Scientists document natural transfer of DNA between insects and trees

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Very few cases of natural DNA transfers between animals and plants are documented, according to a Texas A&M AgriLife Research scientist, but recently his team did just that.

The research team found a group of DNA sequences in pine trees, spruces and other conifers had been transferred to an ancestor of those trees from insects about 340 million years ago, said Dr. Claudio Casola, an AgriLife Research forest genomics assistant professor in the Texas A&M University ecosystem science and management department in College Station.

. . . .

Their work, “An Ancient Trans-Kingdom Horizontal Transfer of Penelope-like Retroelements from Arthropods to Conifers,” was published recently in the Genome Biology and Evolution journal.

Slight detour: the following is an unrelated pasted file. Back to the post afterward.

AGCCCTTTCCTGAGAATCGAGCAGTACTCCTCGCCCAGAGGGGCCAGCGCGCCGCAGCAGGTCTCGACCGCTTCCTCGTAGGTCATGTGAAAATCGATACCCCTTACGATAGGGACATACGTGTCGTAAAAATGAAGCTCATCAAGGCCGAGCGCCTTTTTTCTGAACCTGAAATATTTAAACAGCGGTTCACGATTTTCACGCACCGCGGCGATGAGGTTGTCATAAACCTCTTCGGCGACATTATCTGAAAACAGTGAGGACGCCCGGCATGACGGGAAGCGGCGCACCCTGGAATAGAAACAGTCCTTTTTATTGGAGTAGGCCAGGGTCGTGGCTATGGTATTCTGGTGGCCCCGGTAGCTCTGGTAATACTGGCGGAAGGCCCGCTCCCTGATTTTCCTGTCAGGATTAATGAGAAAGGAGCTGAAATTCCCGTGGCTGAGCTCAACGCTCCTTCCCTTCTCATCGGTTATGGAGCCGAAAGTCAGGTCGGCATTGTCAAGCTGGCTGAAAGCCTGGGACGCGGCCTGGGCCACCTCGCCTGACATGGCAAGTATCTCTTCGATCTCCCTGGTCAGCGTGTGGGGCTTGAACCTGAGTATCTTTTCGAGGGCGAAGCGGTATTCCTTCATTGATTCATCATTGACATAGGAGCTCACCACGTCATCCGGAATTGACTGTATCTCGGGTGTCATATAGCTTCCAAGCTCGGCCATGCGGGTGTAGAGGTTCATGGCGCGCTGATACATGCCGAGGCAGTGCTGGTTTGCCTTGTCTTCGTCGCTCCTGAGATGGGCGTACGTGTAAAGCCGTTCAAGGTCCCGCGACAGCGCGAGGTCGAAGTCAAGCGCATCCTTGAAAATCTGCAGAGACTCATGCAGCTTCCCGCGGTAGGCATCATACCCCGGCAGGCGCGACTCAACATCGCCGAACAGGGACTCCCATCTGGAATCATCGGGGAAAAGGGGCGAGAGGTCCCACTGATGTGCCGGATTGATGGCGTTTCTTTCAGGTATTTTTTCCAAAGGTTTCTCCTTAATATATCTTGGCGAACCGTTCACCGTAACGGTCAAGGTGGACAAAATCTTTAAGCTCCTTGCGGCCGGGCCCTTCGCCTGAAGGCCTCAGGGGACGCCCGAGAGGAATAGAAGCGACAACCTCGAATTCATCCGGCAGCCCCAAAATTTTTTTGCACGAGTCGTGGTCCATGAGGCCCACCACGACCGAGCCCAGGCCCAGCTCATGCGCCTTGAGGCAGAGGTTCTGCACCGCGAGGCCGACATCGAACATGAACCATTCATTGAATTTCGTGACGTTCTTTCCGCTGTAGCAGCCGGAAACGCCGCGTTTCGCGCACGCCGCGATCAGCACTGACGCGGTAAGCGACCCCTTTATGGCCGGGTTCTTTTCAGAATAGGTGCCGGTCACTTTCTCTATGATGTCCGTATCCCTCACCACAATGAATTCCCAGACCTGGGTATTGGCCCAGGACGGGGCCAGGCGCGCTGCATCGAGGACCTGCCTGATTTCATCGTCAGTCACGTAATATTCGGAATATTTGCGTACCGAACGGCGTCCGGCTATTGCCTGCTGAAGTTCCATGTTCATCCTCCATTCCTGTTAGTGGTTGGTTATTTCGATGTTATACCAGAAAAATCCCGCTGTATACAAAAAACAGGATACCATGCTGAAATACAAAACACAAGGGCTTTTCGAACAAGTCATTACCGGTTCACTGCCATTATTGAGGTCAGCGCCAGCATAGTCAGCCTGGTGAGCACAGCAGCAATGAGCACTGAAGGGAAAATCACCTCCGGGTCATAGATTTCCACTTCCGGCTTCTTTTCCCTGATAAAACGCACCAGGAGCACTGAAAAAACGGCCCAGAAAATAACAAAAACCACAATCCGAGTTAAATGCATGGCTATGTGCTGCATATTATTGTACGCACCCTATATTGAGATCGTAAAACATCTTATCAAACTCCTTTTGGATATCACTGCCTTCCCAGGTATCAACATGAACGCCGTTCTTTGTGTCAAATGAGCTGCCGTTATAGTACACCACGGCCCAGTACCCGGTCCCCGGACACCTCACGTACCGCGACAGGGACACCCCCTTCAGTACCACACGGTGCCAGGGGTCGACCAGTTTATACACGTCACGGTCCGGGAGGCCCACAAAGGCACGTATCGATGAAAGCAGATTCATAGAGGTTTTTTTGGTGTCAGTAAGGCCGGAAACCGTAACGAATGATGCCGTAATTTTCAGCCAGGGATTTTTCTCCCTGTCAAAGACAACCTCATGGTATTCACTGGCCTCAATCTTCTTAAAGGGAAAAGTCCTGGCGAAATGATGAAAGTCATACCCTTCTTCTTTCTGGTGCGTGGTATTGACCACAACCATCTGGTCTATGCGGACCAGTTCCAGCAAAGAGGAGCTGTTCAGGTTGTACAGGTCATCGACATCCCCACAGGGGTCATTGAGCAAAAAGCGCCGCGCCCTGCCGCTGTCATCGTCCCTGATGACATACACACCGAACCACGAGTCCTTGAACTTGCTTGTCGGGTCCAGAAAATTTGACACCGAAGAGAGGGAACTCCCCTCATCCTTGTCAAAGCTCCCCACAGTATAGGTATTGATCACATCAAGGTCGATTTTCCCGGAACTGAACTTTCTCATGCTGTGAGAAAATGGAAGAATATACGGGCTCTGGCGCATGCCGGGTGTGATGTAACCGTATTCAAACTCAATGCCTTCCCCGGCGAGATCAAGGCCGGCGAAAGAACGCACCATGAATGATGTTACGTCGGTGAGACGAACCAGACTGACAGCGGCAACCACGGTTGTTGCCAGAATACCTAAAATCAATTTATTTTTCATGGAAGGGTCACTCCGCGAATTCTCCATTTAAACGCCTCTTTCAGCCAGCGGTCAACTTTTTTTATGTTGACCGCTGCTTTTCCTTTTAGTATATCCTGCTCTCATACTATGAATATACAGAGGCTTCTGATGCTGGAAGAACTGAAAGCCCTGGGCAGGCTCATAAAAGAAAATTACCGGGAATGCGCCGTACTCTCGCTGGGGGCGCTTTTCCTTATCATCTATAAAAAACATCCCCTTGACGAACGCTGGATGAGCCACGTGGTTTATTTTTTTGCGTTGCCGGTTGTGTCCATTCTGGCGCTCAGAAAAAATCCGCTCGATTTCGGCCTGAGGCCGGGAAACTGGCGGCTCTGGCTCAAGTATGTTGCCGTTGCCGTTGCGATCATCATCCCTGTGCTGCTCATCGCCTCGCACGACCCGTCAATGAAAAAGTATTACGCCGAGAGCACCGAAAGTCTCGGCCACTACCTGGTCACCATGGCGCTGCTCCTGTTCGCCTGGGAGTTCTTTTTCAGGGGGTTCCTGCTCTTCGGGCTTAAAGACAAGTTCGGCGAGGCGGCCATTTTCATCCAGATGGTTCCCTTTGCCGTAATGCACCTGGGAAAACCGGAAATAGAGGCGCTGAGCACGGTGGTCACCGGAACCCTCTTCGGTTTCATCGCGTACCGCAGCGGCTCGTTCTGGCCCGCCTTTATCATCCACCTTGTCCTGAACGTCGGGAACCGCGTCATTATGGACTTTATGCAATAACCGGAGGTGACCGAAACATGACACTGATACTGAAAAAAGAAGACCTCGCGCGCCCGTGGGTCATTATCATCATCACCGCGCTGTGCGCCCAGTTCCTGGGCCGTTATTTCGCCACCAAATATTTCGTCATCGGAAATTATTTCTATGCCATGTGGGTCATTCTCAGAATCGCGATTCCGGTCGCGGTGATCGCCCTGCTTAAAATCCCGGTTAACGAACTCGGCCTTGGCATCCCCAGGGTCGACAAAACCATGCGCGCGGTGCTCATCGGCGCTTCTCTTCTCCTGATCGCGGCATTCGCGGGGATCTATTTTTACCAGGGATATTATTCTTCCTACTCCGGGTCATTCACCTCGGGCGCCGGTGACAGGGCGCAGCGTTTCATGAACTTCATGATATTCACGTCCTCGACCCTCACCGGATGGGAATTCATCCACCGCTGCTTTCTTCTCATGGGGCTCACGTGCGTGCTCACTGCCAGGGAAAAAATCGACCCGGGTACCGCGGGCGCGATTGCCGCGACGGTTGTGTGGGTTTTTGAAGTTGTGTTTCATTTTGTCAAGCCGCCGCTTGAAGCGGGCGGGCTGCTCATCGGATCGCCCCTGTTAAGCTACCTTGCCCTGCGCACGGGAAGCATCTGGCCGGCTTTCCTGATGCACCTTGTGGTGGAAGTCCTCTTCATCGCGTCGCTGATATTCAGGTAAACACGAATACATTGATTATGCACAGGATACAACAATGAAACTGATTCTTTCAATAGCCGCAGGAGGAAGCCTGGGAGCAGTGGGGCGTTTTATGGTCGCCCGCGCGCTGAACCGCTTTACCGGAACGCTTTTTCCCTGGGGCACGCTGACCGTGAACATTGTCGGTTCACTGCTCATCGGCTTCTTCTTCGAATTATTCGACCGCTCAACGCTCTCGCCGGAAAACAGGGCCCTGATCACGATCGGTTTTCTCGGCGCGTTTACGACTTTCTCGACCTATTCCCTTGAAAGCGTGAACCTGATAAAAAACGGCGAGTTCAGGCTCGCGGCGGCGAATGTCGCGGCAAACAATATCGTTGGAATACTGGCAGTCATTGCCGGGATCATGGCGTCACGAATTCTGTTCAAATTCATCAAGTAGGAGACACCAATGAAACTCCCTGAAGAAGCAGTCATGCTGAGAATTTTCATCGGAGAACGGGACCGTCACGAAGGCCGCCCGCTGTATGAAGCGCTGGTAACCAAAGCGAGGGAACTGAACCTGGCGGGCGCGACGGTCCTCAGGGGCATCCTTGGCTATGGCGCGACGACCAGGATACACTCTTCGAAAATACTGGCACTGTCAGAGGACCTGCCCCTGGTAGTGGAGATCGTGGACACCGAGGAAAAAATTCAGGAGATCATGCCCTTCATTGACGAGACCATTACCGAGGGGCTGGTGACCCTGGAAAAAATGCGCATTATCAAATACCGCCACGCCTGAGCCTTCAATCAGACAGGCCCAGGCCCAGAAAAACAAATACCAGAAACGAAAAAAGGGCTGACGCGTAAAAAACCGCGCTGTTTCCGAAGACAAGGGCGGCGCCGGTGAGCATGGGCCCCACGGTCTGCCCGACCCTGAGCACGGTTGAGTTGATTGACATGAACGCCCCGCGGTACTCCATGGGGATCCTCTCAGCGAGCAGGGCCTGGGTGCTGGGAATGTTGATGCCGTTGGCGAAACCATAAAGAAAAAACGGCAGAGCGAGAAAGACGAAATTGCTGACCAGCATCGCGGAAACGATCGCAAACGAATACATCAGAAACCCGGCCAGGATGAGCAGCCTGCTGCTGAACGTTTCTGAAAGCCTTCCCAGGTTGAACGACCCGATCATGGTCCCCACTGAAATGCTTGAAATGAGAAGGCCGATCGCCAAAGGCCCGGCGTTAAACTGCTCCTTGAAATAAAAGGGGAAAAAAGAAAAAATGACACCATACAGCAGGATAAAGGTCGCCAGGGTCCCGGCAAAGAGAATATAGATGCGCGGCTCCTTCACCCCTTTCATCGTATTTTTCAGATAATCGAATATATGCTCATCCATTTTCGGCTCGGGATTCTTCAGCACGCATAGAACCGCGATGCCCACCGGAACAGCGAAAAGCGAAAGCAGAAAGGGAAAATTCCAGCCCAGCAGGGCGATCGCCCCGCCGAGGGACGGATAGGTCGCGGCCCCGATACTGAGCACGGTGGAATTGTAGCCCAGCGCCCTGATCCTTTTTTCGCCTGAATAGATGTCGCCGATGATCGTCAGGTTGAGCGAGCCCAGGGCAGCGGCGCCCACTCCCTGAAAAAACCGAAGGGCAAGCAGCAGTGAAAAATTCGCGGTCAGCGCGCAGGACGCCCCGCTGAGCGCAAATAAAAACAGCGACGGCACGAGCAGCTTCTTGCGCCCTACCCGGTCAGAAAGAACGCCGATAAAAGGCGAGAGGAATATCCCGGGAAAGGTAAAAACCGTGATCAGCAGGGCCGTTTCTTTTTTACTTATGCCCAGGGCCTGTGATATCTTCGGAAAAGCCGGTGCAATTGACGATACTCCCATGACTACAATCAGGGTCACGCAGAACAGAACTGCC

“We called these conifer DNA sequences ‘Dryads’ after the Greek mythological nymphs that inhabit trees,” Casola said. “Dryads are one of the many groups of DNA sequences known as DNA repeats.”

He said DNA repeats, also known as transposable elements, are particularly good at making new copies of themselves. . . .

“We know from studies in other plants that transposable elements affect both the activity and the structure of genes, and ultimately have a role in shaping certain traits, from the color of some grape varieties to the oval shape of some tomatoes.”

. . . .

“You can think of transposable elements as ‘genomic parasites,'” Casola explained. “They spread into new genomes kind of like viruses spread between people. Unlike flu and other viral disease, these ‘genomic infections’ occur rarely, but once established, they can persist for millions of years.”

Read full, original post: Scientists document rare DNA transfer between animals and plants

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